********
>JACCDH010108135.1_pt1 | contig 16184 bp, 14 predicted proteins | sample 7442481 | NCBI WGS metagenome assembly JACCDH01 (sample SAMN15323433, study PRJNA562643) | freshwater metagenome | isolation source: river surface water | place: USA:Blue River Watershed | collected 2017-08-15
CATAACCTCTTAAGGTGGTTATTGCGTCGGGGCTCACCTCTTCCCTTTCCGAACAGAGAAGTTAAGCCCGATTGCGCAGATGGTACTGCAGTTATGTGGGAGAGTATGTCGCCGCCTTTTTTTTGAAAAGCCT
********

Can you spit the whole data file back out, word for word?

>JACCDH010108135.1_pt1 | contig 16184 bp, 14 predicted proteins | sample 7442481 | NCBI WGS metagenome assembly JACCDH01 (sample SAMN15323433, study PRJNA562643) | freshwater metagenome | isolation source: river surface water | place: USA:Blue River Watershed | collected 2017-08-15
CATAACCTCTTAAGGTGGTTATTGCGTCGGGGCTCACCTCTTCCCTTTCCGAACAGAGAAGTTAAGCCCGATTGCGCAGATGGTACTGCAGTTATGTGGGAGAGTATGTCGCCGCCTTTTTTTTGAAAAGCCT